Secret Court Reveals: FBI Hunted for Domestic Terrorists Without a Warrant
The FBI, without any court order, sifted through the National Security Agency’s massive troves of foreign communications for information on American “racially motivated violent extremists,” a newly declassified order from the secret surveillance court details.
Even though the Foreign Intelligence Surveillance (FISA) Court warned the FBI in 2018 that its warrant-free queries, known as backdoor searches, were constitutionally alarming, the bureau still conducted queries relevant to criminal investigations about, among other things “domestic terrorism involving racially motivated violent extremists.” The court’s Judge James E. Boasberg found what he referred to as “apparent widespread violations of the querying standard.”
That’s the euphemistic term the bureau tends to use to denote white supremacist violence. On one occasion, an FBI analyst ran a multi-search-term “batch query” on Americans “in connection with predicated criminal investigations relating to domestic terrorism” that returned 33 foreign-surveillance results.
And not only domestic terror. The FISA Court recounts government acknowledgement that at least 40 FBI searches through the NSA’s warrantlessly-collected data involved “health care fraud, transnational organized crime, violent gangs” and “public corruption and bribery.”
On at least one occasion, around May 2020, an FBI analyst looked through the foreign NSA troves “to vet [a] potential source in [a] predicated criminal investigation relating to public corruption.” Seven FBI field offices were implicated in “these and a number of similar violations,” according to a November 18, 2020 FISA Court opinion declassified on Monday and signed by Boasberg.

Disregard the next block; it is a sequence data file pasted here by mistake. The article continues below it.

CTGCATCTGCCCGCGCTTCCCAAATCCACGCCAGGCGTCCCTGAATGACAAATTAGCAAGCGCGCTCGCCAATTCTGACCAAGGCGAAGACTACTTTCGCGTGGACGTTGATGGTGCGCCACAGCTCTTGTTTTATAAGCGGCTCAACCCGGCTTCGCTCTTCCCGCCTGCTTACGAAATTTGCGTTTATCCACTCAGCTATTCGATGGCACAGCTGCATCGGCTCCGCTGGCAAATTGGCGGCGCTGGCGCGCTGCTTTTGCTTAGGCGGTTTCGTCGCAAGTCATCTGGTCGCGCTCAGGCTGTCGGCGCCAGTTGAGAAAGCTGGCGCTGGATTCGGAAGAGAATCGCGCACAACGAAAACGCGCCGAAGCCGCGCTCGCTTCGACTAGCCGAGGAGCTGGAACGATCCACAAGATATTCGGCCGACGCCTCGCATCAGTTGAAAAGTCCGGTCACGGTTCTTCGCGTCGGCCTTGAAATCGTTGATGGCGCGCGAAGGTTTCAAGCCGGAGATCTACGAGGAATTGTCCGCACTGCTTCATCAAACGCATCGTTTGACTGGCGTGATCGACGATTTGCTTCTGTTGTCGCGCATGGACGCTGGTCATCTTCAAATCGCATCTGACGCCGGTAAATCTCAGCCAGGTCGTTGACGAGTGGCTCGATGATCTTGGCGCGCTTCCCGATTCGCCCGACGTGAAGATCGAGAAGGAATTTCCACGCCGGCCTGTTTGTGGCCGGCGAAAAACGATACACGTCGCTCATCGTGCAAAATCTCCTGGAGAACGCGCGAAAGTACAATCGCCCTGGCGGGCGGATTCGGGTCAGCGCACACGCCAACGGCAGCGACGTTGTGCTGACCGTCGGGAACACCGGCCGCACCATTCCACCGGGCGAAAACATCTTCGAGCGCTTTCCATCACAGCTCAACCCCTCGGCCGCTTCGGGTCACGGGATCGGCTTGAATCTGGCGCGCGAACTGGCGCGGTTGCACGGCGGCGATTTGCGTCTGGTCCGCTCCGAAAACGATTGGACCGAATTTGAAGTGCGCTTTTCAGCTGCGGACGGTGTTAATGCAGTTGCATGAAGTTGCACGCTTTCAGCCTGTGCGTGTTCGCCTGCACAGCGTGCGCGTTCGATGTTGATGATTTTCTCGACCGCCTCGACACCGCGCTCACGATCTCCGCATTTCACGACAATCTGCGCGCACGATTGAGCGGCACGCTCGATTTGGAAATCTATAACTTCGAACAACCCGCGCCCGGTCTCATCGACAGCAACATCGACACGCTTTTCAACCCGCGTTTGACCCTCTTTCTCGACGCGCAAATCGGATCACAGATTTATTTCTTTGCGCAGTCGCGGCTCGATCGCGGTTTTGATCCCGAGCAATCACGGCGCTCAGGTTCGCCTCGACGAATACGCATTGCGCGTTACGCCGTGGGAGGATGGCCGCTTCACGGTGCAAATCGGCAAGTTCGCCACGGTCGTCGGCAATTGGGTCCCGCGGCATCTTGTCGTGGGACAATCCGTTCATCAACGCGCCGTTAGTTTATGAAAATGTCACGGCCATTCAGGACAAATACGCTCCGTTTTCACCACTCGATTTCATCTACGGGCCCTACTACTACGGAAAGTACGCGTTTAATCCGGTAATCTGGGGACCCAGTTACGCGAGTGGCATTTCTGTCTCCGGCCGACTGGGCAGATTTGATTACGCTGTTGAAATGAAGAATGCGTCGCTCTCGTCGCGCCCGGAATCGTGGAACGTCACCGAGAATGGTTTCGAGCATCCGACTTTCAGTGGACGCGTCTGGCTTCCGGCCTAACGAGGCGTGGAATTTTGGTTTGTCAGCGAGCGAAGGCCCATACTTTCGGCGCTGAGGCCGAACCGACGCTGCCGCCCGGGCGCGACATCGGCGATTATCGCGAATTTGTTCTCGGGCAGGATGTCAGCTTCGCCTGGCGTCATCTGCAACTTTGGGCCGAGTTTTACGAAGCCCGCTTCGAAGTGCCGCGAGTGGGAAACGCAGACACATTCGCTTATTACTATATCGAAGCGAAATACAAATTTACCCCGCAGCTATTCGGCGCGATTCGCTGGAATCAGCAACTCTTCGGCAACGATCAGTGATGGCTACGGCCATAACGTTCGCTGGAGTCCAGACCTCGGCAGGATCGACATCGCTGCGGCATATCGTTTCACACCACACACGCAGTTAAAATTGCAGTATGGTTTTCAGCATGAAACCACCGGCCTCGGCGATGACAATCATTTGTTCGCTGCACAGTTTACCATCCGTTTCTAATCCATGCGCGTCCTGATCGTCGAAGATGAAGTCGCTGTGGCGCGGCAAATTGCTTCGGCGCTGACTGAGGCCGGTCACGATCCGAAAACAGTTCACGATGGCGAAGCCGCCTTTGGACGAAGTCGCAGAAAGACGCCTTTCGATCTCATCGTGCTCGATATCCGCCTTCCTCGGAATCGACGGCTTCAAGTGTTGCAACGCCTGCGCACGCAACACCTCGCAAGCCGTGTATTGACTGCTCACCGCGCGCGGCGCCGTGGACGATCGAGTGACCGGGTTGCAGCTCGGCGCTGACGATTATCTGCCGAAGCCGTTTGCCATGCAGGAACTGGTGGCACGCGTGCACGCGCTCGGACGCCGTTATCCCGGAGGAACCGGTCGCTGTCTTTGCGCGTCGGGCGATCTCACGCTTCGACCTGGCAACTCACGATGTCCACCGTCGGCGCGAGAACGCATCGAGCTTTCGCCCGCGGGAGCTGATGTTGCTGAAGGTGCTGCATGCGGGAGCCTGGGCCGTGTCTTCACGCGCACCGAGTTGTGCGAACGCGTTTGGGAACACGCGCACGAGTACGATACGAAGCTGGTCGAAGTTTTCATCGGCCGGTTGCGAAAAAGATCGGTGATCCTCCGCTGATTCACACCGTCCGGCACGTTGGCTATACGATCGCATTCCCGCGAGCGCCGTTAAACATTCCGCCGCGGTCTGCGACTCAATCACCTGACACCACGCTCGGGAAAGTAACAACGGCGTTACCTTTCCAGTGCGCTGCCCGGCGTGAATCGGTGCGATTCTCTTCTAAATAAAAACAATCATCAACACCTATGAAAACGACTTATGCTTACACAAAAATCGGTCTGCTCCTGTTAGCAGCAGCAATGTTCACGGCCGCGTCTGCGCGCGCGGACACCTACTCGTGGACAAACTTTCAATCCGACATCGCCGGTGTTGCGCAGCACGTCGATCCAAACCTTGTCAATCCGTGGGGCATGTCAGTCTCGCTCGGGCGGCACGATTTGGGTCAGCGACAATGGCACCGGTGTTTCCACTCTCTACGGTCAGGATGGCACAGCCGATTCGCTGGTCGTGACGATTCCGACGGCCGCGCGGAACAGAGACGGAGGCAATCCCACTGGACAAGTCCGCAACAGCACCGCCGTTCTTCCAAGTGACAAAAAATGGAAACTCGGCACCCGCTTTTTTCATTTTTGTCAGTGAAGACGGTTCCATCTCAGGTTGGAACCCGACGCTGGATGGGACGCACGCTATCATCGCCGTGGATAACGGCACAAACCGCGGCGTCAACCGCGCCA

In other words, the FBI continues to perform warrantless searches through the NSA’s most sensitive databases—the ones the NSA is not required to get warrants before filling with communications information—for routine criminal investigations that are supposed to require warrants.
Doing so potentially jeopardizes an accused person’s ability to have a fair trial, since warrantlessly-acquired information is supposed to be inadmissible. The FBI claimed to the court that none of the warrantlessly queried material “was used in a criminal or civil proceeding,” but such usage at trial has happened before.
In general, the FBI and related agencies can query the allegedly foreign-focused NSA communications databases for information on Americans for a designated national-security purpose—to uncover “agents of a foreign power,” such as spies or foreign terrorists. But none of the identified FBI queries “was related to national security,” the Court found. Under the relevant surveillance law, the FBI is supposed to return to the FISA Court for a warrant to query the troves for a non-national security purpose. The Court found the bureau did not.
The revelation of the FBI’s continuing backdoor searches comes amid a new debate about passing new domestic terrorism laws in the wake of the Capitol Riots. That’s something civil libertarians oppose. While the seminal 2008 surveillance expansion known as Section 702 is predicated in large part on permitting NSA to intercept communications from suspected terrorists, the U.S. has only designated foreign entities as terrorists, not domestic ones. For the FBI to search for “racially motivated violent extremists” in NSA dragnets is to risk bypassing congressional debate and expanding the bureau’s remit unilaterally and secretly.
The FBI searches that the FISA Court flagged as alarming occurred before the January 6 insurrection, in the final year of Donald Trump’s presidency.
In an opinion released in 2019, the Court explicitly warned the FBI that its backdoor searches were dubious under the Fourth Amendment, which protects people on U.S. soil against unreasonable government searches and seizures. But this time, the Court was willing to functionally overlook the violations, as they occurred prior to what the FISA Court described as the full implementation of new FBI safeguards that emerged from the earlier opinion.
While the Court said that COVID-19 limited its ability to track the FBI’s compliance, the Monday opinion called the violations “apparant[ly] widespread,” although it did not provide much quantification. Yet it agreed to once again approve the FBI’s querying procedures.
“The number and the nature of the reported querying violations nonetheless suggest that ongoing monitoring and auditing will be critical to evaluating whether the current measures are adequate,” the Court found.
The FBI did not immediately provide comment for this story.